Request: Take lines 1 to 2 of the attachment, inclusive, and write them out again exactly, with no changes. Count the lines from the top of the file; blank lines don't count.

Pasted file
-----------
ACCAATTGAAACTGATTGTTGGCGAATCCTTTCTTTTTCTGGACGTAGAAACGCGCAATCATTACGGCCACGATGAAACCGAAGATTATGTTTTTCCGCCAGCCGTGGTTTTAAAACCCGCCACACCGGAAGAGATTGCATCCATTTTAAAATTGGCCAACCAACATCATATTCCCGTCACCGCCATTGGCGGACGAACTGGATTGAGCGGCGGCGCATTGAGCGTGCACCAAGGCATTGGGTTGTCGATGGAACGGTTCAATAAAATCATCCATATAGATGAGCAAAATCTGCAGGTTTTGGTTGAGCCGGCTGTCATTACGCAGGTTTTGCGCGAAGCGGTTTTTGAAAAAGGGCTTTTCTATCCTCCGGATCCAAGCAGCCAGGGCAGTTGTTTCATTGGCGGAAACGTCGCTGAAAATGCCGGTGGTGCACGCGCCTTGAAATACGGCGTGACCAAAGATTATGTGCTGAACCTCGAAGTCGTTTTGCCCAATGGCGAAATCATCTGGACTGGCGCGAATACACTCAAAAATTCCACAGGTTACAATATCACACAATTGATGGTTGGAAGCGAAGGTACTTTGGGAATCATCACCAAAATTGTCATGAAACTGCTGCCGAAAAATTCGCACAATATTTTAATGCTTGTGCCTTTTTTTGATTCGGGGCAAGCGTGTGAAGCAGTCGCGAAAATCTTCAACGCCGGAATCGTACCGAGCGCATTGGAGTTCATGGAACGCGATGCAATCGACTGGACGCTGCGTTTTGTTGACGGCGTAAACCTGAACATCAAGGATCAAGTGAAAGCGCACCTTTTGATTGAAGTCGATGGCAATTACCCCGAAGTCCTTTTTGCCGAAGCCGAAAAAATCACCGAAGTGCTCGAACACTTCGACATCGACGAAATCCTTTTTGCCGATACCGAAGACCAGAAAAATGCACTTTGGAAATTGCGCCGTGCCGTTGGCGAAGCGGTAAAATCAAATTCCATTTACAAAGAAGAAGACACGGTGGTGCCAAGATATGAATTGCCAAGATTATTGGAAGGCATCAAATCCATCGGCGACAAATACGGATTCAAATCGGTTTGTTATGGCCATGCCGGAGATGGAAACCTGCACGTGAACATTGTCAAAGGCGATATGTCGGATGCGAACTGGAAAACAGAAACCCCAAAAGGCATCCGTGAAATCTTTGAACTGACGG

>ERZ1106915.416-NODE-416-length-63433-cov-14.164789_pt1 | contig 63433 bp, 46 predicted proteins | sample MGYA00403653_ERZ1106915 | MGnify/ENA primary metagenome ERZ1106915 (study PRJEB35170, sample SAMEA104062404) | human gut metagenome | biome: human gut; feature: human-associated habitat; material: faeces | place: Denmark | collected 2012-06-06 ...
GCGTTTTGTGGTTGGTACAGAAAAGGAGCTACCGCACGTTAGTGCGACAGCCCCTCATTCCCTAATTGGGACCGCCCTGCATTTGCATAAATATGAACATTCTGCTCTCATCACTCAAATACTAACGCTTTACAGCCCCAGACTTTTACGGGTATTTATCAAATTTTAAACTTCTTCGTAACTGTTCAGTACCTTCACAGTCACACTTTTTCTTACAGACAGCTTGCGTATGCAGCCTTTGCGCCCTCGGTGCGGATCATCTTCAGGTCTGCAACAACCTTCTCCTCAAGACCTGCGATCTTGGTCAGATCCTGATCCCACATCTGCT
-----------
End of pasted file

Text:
ACCAATTGAAACTGATTGTTGGCGAATCCTTTCTTTTTCTGGACGTAGAAACGCGCAATCATTACGGCCACGATGAAACCGAAGATTATGTTTTTCCGCCAGCCGTGGTTTTAAAACCCGCCACACCGGAAGAGATTGCATCCATTTTAAAATTGGCCAACCAACATCATATTCCCGTCACCGCCATTGGCGGACGAACTGGATTGAGCGGCGGCGCATTGAGCGTGCACCAAGGCATTGGGTTGTCGATGGAACGGTTCAATAAAATCATCCATATAGATGAGCAAAATCTGCAGGTTTTGGTTGAGCCGGCTGTCATTACGCAGGTTTTGCGCGAAGCGGTTTTTGAAAAAGGGCTTTTCTATCCTCCGGATCCAAGCAGCCAGGGCAGTTGTTTCATTGGCGGAAACGTCGCTGAAAATGCCGGTGGTGCACGCGCCTTGAAATACGGCGTGACCAAAGATTATGTGCTGAACCTCGAAGTCGTTTTGCCCAATGGCGAAATCATCTGGACTGGCGCGAATACACTCAAAAATTCCACAGGTTACAATATCACACAATTGATGGTTGGAAGCGAAGGTACTTTGGGAATCATCACCAAAATTGTCATGAAACTGCTGCCGAAAAATTCGCACAATATTTTAATGCTTGTGCCTTTTTTTGATTCGGGGCAAGCGTGTGAAGCAGTCGCGAAAATCTTCAACGCCGGAATCGTACCGAGCGCATTGGAGTTCATGGAACGCGATGCAATCGACTGGACGCTGCGTTTTGTTGACGGCGTAAACCTGAACATCAAGGATCAAGTGAAAGCGCACCTTTTGATTGAAGTCGATGGCAATTACCCCGAAGTCCTTTTTGCCGAAGCCGAAAAAATCACCGAAGTGCTCGAACACTTCGACATCGACGAAATCCTTTTTGCCGATACCGAAGACCAGAAAAATGCACTTTGGAAATTGCGCCGTGCCGTTGGCGAAGCGGTAAAATCAAATTCCATTTACAAAGAAGAAGACACGGTGGTGCCAAGATATGAATTGCCAAGATTATTGGAAGGCATCAAATCCATCGGCGACAAATACGGATTCAAATCGGTTTGTTATGGCCATGCCGGAGATGGAAACCTGCACGTGAACATTGTCAAAGGCGATATGTCGGATGCGAACTGGAAAACAGAAACCCCAAAAGGCATCCGTGAAATCTTTGAACTGACGG

>ERZ1106915.416-NODE-416-length-63433-cov-14.164789_pt1 | contig 63433 bp, 46 predicted proteins | sample MGYA00403653_ERZ1106915 | MGnify/ENA primary metagenome ERZ1106915 (study PRJEB35170, sample SAMEA104062404) | human gut metagenome | biome: human gut; feature: human-associated habitat; material: faeces | place: Denmark | collected 2012-06-06 ...